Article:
The Passover seder is the ritual most often celebrated by American Jews of all kinds — with every seder as unique as the people gathered around the table. Choosing the right haggadah for your gathering is key.
Here are some things to consider when picking a haggadah for your seder table:
Who will be at your seder?
Think about the people who will be at your seder this year, or who you’d like to feel welcome around your table in years to come.
Will they all be able to read Hebrew? Consider choosing a haggadah with consistent transliteration and English translations to be the most accessible. Try Season of Renewal.
Will they be familiar with the songs? If not (or if you’d like to add instrumental accompaniment), choose one with sheet music included for songs like Dayeinu and Chad Gadya. Try The Promised Land Haggadah.
What ages will people be? There are a number of haggadot just for kids and youth, and many family-friendly haggadot try to include stories and activities which appeal to all ages at the seder. Try Family Haggadah I for families with children under 5, or Family Haggadah II for tables with older kids.
What’s most important to you?
“A traditional seder with rich halachic commentary.” You might like a haggadah published by Artscroll or Koren, or one that has commentary by a rabbinic scholar. Try The Jonathan Sacks Haggadah.
“A seder that has lively conversation.” Many haggadot have prompts for discussion, ranging from current events to how we understand the traditional stories. Try Seder Talk: The Conversational Haggadah.
“Something that encourages introspection.” Seek out haggadot that invite reflection on our own journeys. Try The New American Haggadah or check out the Ayeka Haggadah (new in the store!).
“Something quick and easy.” There are a number of haggadot that trim down the content to create a streamlined ritual, answering the perennial question, “When do we eat?!” Try The 30 Minute Seder.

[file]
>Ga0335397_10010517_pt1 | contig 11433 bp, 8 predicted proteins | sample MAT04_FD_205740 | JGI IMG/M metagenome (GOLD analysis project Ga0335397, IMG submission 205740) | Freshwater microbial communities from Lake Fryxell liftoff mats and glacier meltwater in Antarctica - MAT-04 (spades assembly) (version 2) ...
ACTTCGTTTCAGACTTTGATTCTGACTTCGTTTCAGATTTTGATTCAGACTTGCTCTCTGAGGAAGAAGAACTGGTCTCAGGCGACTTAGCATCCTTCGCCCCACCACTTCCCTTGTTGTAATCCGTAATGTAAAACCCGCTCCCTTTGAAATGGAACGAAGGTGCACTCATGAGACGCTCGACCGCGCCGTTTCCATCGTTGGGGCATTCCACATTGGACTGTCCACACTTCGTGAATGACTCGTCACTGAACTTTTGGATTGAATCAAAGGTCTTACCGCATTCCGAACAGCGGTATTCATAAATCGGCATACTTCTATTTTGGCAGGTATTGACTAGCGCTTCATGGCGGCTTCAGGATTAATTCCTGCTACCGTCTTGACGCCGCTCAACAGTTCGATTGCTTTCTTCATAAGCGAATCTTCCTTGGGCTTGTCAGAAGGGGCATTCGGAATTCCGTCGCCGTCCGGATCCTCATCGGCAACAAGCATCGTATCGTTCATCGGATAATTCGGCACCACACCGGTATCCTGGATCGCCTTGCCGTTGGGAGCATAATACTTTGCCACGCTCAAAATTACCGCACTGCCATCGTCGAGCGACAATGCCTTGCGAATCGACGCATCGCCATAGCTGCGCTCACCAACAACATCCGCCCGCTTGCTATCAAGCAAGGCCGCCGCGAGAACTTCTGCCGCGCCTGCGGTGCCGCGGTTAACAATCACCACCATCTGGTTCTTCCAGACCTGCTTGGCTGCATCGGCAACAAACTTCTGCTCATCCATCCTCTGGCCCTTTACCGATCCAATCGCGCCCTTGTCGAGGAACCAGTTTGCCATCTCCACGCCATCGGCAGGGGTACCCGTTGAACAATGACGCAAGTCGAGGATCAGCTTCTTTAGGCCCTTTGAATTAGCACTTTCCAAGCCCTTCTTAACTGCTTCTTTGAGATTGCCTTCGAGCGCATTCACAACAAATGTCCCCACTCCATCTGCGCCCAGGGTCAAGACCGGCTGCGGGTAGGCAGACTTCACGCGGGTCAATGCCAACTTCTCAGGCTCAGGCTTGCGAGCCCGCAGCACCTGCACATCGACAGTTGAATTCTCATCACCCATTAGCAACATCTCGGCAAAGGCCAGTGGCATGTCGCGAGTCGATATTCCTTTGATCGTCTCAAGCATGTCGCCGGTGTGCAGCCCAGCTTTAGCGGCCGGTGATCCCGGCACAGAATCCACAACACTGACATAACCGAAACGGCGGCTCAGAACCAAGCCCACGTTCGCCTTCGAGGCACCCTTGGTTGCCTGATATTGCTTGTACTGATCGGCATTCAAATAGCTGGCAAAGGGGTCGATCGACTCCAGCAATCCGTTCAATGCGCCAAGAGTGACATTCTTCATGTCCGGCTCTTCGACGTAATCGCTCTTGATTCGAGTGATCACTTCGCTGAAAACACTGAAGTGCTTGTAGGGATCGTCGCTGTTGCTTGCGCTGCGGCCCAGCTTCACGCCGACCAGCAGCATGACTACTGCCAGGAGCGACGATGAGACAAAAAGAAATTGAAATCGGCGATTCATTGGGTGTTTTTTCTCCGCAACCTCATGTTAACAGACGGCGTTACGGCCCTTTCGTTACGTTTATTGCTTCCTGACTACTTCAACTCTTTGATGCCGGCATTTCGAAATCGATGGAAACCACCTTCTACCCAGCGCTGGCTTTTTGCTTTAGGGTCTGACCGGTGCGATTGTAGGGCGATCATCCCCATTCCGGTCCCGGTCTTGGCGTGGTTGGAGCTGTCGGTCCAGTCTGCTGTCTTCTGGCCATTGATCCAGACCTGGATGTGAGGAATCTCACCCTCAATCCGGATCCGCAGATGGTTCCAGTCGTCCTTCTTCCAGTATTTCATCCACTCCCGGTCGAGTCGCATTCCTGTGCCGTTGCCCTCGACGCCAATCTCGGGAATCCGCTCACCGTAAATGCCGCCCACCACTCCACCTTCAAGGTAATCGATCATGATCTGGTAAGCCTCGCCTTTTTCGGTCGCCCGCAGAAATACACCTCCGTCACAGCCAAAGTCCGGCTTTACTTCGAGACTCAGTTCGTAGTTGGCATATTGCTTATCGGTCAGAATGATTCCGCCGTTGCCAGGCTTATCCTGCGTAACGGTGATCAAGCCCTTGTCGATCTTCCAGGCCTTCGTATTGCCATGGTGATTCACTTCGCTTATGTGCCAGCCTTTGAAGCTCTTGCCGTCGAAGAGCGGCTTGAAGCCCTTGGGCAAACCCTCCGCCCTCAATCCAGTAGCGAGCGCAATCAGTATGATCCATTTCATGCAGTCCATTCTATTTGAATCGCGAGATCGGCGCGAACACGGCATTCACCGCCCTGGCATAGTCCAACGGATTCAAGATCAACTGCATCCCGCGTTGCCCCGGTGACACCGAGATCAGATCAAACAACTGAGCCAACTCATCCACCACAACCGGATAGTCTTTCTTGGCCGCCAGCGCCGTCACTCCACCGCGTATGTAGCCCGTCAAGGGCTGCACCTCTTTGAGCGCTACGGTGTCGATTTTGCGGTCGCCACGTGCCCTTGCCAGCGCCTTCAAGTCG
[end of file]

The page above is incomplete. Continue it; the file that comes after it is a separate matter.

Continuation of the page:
Do you want everyone to have the same haggadah?
Some families all have a basic haggadah and the seder’s leader adds in readings from a more interpretive haggadah. Some families get a new haggadah to try out every year, and seder-goers follow along in different books — the better to call out interesting content as they go along. Some families get individual haggadot for the kids at the table while the adults follow along in their own books. Some families find one great haggadah and give a copy to everyone.
Are there other elements that are important to you?
There are haggadot which are funny, feminist, literary, humanist, inclusive of folks with developmental disabilities, artistic, in foreign languages, mystical, and/or interfaith. We have many more haggadot in the store than are currently online — free free to call us and we can help you find what you’re looking for.
Sometimes, it can feel a little bit like Goldilocks and the Three Bears — this one is too long, this one is too short.
But the amazing plurality of Jewish practices mean that it is possible to find one that’s juuuuust right.
Wishing you and your loved ones a liberating Passover.